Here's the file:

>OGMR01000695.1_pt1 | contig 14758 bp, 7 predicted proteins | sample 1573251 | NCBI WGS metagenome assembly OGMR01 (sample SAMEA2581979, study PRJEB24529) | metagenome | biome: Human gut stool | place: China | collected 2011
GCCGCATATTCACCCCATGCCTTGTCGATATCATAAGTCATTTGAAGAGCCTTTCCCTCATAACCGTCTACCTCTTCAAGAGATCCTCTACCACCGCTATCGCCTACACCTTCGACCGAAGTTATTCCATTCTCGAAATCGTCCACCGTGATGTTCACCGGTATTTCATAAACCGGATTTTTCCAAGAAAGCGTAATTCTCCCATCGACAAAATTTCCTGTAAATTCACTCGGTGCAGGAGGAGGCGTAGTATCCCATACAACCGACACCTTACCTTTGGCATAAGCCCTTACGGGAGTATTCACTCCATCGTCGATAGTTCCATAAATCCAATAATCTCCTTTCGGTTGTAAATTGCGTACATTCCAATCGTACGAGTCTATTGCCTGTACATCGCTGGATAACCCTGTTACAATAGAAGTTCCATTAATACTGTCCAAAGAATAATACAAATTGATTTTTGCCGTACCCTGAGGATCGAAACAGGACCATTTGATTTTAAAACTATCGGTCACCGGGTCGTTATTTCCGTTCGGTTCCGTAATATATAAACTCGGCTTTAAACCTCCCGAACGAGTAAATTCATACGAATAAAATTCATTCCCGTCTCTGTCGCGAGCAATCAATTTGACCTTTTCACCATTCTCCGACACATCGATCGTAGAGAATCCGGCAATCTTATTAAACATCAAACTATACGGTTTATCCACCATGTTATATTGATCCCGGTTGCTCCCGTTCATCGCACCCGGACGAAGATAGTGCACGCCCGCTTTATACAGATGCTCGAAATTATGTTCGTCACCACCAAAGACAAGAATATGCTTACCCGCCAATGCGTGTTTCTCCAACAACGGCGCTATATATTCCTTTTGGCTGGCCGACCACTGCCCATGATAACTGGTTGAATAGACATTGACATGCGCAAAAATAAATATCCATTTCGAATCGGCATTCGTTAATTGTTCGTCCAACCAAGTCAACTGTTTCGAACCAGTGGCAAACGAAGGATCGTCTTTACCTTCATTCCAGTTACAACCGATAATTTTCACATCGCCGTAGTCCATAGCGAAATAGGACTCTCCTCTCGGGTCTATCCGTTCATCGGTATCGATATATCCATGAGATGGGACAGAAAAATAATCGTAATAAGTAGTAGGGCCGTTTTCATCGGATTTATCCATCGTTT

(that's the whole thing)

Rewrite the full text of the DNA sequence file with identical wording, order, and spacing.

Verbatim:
>OGMR01000695.1_pt1 | contig 14758 bp, 7 predicted proteins | sample 1573251 | NCBI WGS metagenome assembly OGMR01 (sample SAMEA2581979, study PRJEB24529) | metagenome | biome: Human gut stool | place: China | collected 2011
GCCGCATATTCACCCCATGCCTTGTCGATATCATAAGTCATTTGAAGAGCCTTTCCCTCATAACCGTCTACCTCTTCAAGAGATCCTCTACCACCGCTATCGCCTACACCTTCGACCGAAGTTATTCCATTCTCGAAATCGTCCACCGTGATGTTCACCGGTATTTCATAAACCGGATTTTTCCAAGAAAGCGTAATTCTCCCATCGACAAAATTTCCTGTAAATTCACTCGGTGCAGGAGGAGGCGTAGTATCCCATACAACCGACACCTTACCTTTGGCATAAGCCCTTACGGGAGTATTCACTCCATCGTCGATAGTTCCATAAATCCAATAATCTCCTTTCGGTTGTAAATTGCGTACATTCCAATCGTACGAGTCTATTGCCTGTACATCGCTGGATAACCCTGTTACAATAGAAGTTCCATTAATACTGTCCAAAGAATAATACAAATTGATTTTTGCCGTACCCTGAGGATCGAAACAGGACCATTTGATTTTAAAACTATCGGTCACCGGGTCGTTATTTCCGTTCGGTTCCGTAATATATAAACTCGGCTTTAAACCTCCCGAACGAGTAAATTCATACGAATAAAATTCATTCCCGTCTCTGTCGCGAGCAATCAATTTGACCTTTTCACCATTCTCCGACACATCGATCGTAGAGAATCCGGCAATCTTATTAAACATCAAACTATACGGTTTATCCACCATGTTATATTGATCCCGGTTGCTCCCGTTCATCGCACCCGGACGAAGATAGTGCACGCCCGCTTTATACAGATGCTCGAAATTATGTTCGTCACCACCAAAGACAAGAATATGCTTACCCGCCAATGCGTGTTTCTCCAACAACGGCGCTATATATTCCTTTTGGCTGGCCGACCACTGCCCATGATAACTGGTTGAATAGACATTGACATGCGCAAAAATAAATATCCATTTCGAATCGGCATTCGTTAATTGTTCGTCCAACCAAGTCAACTGTTTCGAACCAGTGGCAAACGAAGGATCGTCTTTACCTTCATTCCAGTTACAACCGATAATTTTCACATCGCCGTAGTCCATAGCGAAATAGGACTCTCCTCTCGGGTCTATCCGTTCATCGGTATCGATATATCCATGAGATGGGACAGAAAAATAATCGTAATAAGTAGTAGGGCCGTTTTCATCGGATTTATCCATCGTTT